When it comes to eye-popping landscapes and city streets that evoke exotic, deadly intrigue, Hollywood’s go-to country for Asian locations may very well be Thailand. The kingdom boasts a variety of terrain—everything from thick jungles and vaulting limestone mountains to broad, bone-white beaches and chaotic, neon-drenched urban cores—as well as competent, relatively inexpensive movie crews.
That camera-friendly mix has been on display for nearly 40 years, ever since The Man With the Golden Gun (1974), the ninth installment of the James Bond franchise, filmed extensively in Thailand. There was the boat chase through the klongs (canals) of Bangkok, the karate school in nearby Samut Prakan province, but the real show-stopper was Scaramanga’s lair in the otherworldy archipelago of Phang-nga Bay on Thailand’s Andaman Sea coastline. The dramatic limestone island of Ko Khao Phing Kan lies about 20 miles northeast of Phuket and is notable for a massive section of rock that has cleanly sheared off—the result of thousands of years of undercutting erosion—and now leans against the remaining mountain. Punctuating the island’s small cove is the pillar of Koh Tapu (“Nail Island”), now commonly known as “James Bond Island” by every tour operator in Phuket.
Phang-nga Bay would have a cameo in another Bond flick, Tomorrow Never Dies (1997), where it doubled for Vietnam’s equally photogenic Halong Bay, while Bangkok stood in for Ho Chi Minh City.
Thailand, in fact, has frequently doubled for Indochina, especially when the subject is the Vietnam War. The Deerhunter filmed its harrowing Russian roulette scenes inside a Bangkok club on Patpong Road, the most notorious of the capital’s “entertainment” districts. Director Michael Cimino also took the production 100 miles west to Sai Yok National Park in Kanchanaburi province, where actors Robert DeNiro, Christopher Walken, and John Savage were submerged for hours inside bamboo cages set in the cold, swift-flowing waters of the Kwai Noi River. (However, David Lean’s classic movie about Thailand’s Death Railway, The Bridge on the River Kwai (1957) was actually filmed on location in Ceylon, aka Sri Lanka.)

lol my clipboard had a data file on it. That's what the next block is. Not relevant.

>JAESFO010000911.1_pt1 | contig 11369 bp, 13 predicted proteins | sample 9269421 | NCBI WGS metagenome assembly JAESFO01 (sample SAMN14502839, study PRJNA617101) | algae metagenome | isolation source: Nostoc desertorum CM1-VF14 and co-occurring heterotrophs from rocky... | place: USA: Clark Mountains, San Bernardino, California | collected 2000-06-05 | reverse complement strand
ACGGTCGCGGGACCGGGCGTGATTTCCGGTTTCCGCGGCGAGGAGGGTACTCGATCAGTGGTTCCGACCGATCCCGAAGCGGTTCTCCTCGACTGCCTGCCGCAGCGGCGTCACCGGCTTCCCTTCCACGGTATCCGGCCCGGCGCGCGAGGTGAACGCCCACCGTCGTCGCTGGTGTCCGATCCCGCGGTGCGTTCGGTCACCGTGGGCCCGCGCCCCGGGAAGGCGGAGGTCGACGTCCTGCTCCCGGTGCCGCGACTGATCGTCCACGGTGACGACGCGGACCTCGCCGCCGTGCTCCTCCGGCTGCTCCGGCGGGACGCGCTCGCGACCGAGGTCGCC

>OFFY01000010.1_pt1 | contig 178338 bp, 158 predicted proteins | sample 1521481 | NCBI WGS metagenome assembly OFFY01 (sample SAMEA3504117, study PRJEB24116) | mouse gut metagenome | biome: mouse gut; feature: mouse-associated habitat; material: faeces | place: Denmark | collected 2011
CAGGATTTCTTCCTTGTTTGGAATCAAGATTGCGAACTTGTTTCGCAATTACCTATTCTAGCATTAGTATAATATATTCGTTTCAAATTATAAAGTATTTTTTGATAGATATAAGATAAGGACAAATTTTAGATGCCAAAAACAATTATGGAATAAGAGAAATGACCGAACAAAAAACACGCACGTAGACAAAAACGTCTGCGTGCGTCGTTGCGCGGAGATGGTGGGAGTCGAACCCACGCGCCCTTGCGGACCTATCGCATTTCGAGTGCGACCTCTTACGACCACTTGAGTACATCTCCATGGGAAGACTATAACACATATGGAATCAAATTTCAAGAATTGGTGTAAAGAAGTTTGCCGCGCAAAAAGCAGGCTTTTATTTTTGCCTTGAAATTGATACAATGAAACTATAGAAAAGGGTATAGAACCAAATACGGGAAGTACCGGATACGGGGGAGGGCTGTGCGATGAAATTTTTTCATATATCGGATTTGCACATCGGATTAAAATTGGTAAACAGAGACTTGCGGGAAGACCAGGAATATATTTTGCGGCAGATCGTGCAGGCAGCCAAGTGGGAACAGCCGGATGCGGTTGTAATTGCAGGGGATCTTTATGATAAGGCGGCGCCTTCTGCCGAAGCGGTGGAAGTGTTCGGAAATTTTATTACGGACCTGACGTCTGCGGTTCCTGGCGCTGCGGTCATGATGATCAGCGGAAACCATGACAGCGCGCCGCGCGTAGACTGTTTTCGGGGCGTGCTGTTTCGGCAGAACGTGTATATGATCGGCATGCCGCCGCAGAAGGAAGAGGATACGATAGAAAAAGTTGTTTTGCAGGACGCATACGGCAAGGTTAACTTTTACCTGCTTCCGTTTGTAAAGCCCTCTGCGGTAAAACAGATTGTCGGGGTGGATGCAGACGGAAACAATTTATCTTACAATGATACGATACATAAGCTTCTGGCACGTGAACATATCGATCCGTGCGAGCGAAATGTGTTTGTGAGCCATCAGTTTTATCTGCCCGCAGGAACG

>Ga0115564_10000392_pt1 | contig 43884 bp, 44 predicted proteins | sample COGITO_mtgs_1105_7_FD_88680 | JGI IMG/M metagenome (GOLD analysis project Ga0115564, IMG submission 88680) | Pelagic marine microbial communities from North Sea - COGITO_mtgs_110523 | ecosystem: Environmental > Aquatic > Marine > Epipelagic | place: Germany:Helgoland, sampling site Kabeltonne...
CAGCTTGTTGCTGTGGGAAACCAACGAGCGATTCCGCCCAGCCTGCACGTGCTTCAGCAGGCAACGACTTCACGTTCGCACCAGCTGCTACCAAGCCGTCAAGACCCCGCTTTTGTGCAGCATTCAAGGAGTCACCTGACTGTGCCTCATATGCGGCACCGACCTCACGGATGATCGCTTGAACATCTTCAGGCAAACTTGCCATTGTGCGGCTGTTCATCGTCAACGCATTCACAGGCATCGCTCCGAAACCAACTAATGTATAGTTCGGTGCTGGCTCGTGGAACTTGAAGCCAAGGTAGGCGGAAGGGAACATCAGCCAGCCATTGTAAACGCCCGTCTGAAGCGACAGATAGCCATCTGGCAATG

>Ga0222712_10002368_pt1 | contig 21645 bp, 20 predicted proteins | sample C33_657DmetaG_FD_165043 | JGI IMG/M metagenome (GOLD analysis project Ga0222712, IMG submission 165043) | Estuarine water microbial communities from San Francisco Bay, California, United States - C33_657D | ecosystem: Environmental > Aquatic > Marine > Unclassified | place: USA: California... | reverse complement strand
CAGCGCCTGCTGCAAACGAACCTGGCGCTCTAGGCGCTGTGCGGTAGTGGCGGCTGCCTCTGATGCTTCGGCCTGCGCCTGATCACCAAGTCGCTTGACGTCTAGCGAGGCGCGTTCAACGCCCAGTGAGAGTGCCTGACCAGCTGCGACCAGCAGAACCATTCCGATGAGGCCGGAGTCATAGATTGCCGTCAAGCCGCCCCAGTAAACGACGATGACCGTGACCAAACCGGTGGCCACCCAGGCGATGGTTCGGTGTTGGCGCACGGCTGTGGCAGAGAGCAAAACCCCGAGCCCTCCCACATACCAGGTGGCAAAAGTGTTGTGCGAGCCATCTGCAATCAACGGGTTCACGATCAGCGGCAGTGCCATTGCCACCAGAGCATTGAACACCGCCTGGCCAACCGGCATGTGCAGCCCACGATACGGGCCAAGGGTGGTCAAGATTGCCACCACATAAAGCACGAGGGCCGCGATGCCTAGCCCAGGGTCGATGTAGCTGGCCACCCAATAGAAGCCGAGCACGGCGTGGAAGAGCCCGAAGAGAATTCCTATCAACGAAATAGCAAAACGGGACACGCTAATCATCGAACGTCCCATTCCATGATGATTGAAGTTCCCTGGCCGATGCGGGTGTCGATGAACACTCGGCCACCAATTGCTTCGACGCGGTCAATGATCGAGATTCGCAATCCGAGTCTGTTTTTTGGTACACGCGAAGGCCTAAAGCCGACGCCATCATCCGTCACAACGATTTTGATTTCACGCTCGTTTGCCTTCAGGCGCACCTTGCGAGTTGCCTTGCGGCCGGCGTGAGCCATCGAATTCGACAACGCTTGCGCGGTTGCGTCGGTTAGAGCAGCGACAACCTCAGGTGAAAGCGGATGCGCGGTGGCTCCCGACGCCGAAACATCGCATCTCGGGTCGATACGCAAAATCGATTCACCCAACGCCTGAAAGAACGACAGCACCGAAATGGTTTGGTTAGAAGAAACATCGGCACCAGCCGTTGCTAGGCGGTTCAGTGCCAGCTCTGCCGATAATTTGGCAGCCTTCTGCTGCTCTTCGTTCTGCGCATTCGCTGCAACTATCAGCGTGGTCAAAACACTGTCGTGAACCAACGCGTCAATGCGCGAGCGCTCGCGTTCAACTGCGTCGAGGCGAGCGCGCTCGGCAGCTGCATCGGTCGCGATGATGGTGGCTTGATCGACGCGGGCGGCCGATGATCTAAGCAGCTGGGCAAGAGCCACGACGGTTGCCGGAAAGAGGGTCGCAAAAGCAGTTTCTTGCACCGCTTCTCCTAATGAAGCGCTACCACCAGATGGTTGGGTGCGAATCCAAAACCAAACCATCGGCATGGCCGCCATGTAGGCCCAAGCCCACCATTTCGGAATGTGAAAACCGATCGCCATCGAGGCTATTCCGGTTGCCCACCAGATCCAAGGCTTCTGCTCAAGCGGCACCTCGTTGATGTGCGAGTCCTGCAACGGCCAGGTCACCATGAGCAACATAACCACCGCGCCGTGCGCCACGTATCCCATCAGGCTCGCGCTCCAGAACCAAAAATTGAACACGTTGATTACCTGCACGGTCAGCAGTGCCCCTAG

Civil war still raged in Cambodia when Roland Joffe filmed The Killing Fields (1984) in neighboring Thailand, with several landmark buildings in Phuket and the resort town of Hua Hin doubling for Phnom Penh hotels and embassies. Oliver Stone made use of a private Phuket mansion, the antique-filled Chinpracha House, for his Vietnam drama, Heaven & Earth. Good Morning Vietnam (1987) also subbed Patpong for Saigon’s equally naughty Tu Do Street.
The forest-draped mountains and colorful hilltribes of Mae Hong Son province in extreme northwest Thailand were used to good effect in Air America (1990), an odd comedy about the CIA’s clandestine wartime operations over Laos. More satisfying was Werner Herzog’s Rescue Dawn (2007), where northwest Thailand’s thick jungles, rushing streams, and profusion of maggots and snakes pushed the film’s star, Christian Bale, to the physical and mental limits in his portrayal of the only American POW to ever successfully escape a Laotian prison camp. The movie’s most arresting location, however, a natural limestone arch known as “The White Hole” that’s seen when Bale makes his initial prison escape, is found more than 500 miles to the south, in the karst country of Krabi province.
A few miles from mainland Krabi, mountain-rimmed Maya Bay on the island of Ko Phi Phi Leh, which had earlier served as a pirate hideout in Renny Harlin’s disastrous Cutthroat Island (1995), was used to better effect in the dystopian backpacker fantasy The Beach (2000). Phuket’s gritty On On Hotel, which opened in 1929 and looks to have never enjoyed a makeover, also did duty as the Bangkok budget hostel where Leonardo DiCaprio finds the map to the island paradise.
In the raunchy Hangover 2 (2011), director Todd Phillips employs Bangkok almost as an extra character, with scenes in Chinatown, the Lebua Hotel’s vertigo-inducing Sky Bar, and Soi Cowboy red-light district, as well as the same Samut Prakan temples quoted in The Man With the Golden Gun. The wedding and reception backdrops were far more upscale—that’s the Ritz-Carlton’s $500-plus/night Phulay Bay Resort in Krabi province.
Most recently, The Impossible filmed at the same sites in Khao Lak, located 30 miles north of Phuket in Phang-nga province, that were devastated by the 2004 tsunami. And later this year, Bangkok’s underbelly gets another close-up when Ryan Gosling kicks and punches his way through Only God Forgives, about a man who operates a Muay Thai boxing club as a front for his family’s drug smuggling activities.
Crime has never looked so good.
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